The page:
Static languages heavily enforce this through the use of statically typed objects, such as a Data Access Object (DAO) for anything that comes from a database. Any change to the DAO will immediately reflect throughout the codebase.

Static languages also discourage any dynamic code that can’t be checked during compilation. Reflection is one such example where things can slip through the cracks, which is why it is used in very few circumstances.

Okay, enough about the joys of static code. Don’t even get me started on the headaches static languages can be, too. Java, I’m talking about you with all your annoying boilerplate. The real question is, how can we get this level of reliability and trust from Typescript?

Type Everything

This one is relatively straightforward. See any code with the word any? Or any unknown types lying around? Change them to be the real type.

Another helpful tip is to get your linter to assist you here. The no-explicit-any ts/eslint rule is particularly useful. It prevents variables with an any type that is not explicitly provided.

In some cases, any (or preferably unknown) is necessary, but providing a comment above the any explaining why it is needed can often help alleviate potential confusion for future developers.

Use Enums or Type Literals

A common use case is trying to limit an option to only certain values. For example, consider HTML input types such as text, number, button, checkbox, etc. Although not optimal, we may have conditional logic in multiple places depending on this value. Now, picture adding a new input type. It becomes incredibly easy to forget to add a new case to your switch statements. We can make this a lot more maintainable by using Enums or Type Literals. Doing so allows your compiler to automatically detect if a new case needs to be added to a switch statement.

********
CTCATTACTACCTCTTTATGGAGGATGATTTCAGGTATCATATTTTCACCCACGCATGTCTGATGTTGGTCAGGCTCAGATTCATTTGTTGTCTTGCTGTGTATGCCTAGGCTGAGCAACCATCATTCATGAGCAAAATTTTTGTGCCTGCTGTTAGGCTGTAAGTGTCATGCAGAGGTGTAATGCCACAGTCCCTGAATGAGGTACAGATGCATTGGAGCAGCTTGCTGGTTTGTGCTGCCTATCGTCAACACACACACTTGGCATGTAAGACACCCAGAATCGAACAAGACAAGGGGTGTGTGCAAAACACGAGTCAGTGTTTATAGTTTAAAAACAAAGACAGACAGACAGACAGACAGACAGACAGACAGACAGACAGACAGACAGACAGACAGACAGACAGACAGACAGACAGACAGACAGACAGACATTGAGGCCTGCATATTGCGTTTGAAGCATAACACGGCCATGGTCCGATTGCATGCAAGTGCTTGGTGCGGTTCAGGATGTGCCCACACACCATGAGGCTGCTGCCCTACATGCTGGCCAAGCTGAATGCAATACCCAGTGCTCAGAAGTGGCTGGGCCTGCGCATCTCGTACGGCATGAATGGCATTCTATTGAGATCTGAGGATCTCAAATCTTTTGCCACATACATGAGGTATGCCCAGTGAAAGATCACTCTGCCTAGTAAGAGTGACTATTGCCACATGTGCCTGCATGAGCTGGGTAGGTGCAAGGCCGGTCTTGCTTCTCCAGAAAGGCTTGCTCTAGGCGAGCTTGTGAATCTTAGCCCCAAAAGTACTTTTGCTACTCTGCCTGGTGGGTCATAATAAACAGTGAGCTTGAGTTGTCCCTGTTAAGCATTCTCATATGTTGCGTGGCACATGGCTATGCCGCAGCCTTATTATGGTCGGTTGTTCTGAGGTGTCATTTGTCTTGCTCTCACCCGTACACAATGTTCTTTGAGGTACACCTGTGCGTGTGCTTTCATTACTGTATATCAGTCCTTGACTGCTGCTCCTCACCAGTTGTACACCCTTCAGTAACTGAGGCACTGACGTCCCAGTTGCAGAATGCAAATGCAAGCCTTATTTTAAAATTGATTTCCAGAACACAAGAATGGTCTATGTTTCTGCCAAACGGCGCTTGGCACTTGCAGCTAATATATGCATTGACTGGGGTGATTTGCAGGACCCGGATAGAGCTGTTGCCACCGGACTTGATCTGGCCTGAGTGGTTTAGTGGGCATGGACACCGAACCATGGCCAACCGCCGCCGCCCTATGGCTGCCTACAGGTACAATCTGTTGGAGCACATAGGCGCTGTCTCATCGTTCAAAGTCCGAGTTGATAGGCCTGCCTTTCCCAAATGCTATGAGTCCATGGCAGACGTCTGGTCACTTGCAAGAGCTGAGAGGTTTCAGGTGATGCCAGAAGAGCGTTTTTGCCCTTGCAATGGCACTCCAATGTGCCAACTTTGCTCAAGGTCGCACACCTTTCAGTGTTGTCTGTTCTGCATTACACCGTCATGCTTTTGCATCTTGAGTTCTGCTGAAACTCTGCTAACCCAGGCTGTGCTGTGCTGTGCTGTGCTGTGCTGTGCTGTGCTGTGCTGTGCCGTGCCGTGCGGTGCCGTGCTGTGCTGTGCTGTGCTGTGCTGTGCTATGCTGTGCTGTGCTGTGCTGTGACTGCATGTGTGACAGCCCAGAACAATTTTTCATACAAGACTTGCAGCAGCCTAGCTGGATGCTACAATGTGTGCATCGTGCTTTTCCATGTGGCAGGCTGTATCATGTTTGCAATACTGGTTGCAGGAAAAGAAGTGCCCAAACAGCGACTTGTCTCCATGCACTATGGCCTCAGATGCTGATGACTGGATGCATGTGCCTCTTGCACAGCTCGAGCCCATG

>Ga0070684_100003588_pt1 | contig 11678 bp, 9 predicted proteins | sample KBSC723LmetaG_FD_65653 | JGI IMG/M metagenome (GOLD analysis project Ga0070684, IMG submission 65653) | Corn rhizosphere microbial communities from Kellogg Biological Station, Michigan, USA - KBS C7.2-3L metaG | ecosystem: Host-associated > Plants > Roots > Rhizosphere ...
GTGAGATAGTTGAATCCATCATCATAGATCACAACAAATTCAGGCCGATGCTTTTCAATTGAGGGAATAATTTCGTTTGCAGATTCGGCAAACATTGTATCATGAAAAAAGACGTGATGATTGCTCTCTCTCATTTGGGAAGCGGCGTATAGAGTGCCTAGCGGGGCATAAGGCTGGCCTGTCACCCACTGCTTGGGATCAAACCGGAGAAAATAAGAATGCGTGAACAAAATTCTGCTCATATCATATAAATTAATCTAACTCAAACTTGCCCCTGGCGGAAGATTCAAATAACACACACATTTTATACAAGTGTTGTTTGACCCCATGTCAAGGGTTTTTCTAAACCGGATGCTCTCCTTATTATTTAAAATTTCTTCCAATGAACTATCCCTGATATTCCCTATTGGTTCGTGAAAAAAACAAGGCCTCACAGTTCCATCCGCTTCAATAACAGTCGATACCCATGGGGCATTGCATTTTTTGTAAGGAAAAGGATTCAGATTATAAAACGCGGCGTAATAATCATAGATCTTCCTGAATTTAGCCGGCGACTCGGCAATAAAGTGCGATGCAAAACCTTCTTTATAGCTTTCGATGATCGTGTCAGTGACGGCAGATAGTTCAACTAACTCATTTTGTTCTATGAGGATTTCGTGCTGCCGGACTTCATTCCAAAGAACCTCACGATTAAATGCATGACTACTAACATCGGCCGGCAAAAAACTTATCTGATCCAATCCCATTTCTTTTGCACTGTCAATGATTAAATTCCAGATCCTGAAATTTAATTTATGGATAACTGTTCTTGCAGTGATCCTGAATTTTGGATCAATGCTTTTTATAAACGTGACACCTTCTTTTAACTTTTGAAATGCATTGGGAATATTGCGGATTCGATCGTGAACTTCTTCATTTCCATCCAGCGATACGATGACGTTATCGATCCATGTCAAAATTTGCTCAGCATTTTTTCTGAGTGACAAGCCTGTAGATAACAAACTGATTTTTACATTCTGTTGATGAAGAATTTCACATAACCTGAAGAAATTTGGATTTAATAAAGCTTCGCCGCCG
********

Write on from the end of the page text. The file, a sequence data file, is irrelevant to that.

// Using an Enum
enum Colors = { Red, Blue, Green };

// Using a Type Literal
type Colors = 'Red' | 'Blue' | 'Green';

Statically Typed Templates

Now, here things can get a bit tricky. To try to achieve complete type checking throughout our codebase, we somehow need to ensure our templates are type-checked. However, HTML does not support static type checking out of the box.

Luckily, most modern frameworks have found a way around this, be it Angular with its Language Service or React with its TSX support. Vue has partial support with the Vetur extension, or you could always go the TSX route with Vue, too. Template type checking is a hot topic in Vue right now, so maybe something will spring out of the woodwork soon.

All in all, with a few minor changes and a shift in thinking, we can come close to the reliability we would find in most static languages. This is the trick to effective Typescript.


Typescript is fantastic. It can keep your clients happy by limiting the number of bugs you ship to production, keep your fellow developers happy since most of your code ends up documenting itself, and make you happy because you can spend more time writing features and less time fixing unexpected issues.

Learn the fundamentals of effective Typescript thinking, and you’ll be reaping the rewards in no time.

Hope you enjoyed the read and learned something while you were at it. Until next time ✌️